One hundred and seventy six years ago, my great, great, great grandfather's (Dr. James B. Powell) first cousin reluctanly ran for the presidency of the United States as the candidate of the Nullifer Party. As the sitting governor of Virginia, he did not carry a single county in his own state.
John Floyd (April 24, 1783 – August 17, 1837) was a Virginia politician and soldier. He represented Virginia in the United States House of Representatives and later served as the 25th Governor of Virginia.
During his career in the House of Representatives, Floyd was an advocate of settling the Oregon Country, unsuccessfully arguing on its behalf from 1820 until he left Congress in 1829; the area did not become a territory of the United States until 1848.
In 1832, Floyd received votes for the Presidency of the United States, running in the Nullifier Party. He carried South Carolina and its 11 electoral votes. While governor of Virginia, the Nat Turner slave rebellion occurred and Floyd initially supported emancipation of slavery, but eventually went with the majority. His term as governor saw economic prosperity for the state.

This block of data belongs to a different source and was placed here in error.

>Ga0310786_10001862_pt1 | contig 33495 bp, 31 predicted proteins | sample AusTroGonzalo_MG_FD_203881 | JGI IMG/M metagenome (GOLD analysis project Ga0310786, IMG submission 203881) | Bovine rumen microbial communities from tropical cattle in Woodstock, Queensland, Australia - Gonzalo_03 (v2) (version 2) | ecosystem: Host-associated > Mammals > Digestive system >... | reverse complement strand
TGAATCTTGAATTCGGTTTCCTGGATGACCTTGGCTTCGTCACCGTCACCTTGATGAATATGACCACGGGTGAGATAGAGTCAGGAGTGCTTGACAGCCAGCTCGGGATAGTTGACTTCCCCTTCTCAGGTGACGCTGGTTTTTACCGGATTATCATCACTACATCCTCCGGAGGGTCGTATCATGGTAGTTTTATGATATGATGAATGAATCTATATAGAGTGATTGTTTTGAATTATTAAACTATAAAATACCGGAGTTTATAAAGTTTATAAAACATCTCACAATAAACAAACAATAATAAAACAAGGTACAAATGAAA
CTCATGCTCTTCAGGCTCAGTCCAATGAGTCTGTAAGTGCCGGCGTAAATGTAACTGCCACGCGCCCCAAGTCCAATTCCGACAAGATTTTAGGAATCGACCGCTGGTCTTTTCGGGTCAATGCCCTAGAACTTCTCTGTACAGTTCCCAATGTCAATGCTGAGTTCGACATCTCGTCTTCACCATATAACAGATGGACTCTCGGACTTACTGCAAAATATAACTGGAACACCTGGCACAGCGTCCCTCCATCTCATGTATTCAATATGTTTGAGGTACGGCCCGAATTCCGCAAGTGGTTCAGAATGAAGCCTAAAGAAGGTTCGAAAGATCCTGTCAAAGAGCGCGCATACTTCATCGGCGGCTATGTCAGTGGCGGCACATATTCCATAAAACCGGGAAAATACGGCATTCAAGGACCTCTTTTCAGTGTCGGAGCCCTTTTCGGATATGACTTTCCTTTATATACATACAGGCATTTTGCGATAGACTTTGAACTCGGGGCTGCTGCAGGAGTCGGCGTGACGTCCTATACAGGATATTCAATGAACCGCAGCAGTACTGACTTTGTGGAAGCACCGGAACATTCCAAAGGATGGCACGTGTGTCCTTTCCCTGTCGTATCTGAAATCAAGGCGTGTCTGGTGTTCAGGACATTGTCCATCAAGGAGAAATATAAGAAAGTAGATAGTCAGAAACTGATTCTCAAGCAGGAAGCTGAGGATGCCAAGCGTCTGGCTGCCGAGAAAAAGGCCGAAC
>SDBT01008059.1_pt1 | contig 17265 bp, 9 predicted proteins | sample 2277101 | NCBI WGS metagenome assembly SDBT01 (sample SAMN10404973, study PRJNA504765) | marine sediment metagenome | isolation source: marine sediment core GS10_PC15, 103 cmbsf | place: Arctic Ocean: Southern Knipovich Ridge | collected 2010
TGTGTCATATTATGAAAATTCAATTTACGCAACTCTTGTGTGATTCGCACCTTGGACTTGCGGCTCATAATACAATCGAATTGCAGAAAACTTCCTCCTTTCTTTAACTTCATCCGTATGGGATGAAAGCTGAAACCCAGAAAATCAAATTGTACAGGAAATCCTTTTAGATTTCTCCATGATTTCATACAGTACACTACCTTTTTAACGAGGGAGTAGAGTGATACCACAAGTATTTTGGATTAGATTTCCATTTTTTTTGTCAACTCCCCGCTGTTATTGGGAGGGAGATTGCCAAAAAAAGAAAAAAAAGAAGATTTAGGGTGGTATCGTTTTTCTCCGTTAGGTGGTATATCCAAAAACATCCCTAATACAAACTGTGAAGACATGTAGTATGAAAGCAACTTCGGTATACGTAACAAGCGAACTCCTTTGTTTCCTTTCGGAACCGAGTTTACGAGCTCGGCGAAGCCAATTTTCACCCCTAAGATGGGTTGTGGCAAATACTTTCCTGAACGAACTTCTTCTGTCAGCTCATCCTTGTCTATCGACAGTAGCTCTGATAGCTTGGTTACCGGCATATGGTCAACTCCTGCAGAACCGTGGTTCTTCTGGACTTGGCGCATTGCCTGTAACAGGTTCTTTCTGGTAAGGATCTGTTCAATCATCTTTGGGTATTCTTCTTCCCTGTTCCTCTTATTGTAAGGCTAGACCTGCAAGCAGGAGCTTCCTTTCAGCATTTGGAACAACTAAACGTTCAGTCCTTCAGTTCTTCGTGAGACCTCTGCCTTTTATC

The Nullifier Party was a political party based in South Carolina in the 1830s. Started by John C. Calhoun sometime in May–December 1828, it was a states' rights party that supported the Kentucky and Virginia Resolutions, holding that States could nullify federal laws within their borders.
The Nullifier Party narrowly missed claiming the unofficial title of being the first ever third party to be created within the U.S.; that title is for the Anti-Masonic Party, which was created in New York in February 1828.
The Nullifier Party had several members in both houses of the United States Congress between 1831 and 1839.
Calhoun outlined the principles of the party in his South Carolina Exposition and Protest (1828), a reaction to the "Tariff of Abominations" passed by Congress and signed into law by President John Quincy Adams.
The party supported Calhoun's ally John Floyd of Virginia for the Office of U.S. President in the 1832 election, and the state legislature gave Floyd South Carolina's 11 electoral votes, even though Floyd was not a candidate and had himself unsuccessfully tried to convince Calhoun to run for U.S. President.
As for the party's candidate for the Office of U.S. Vice President, the Massachusetts based political economist, Henry Lee, was selected.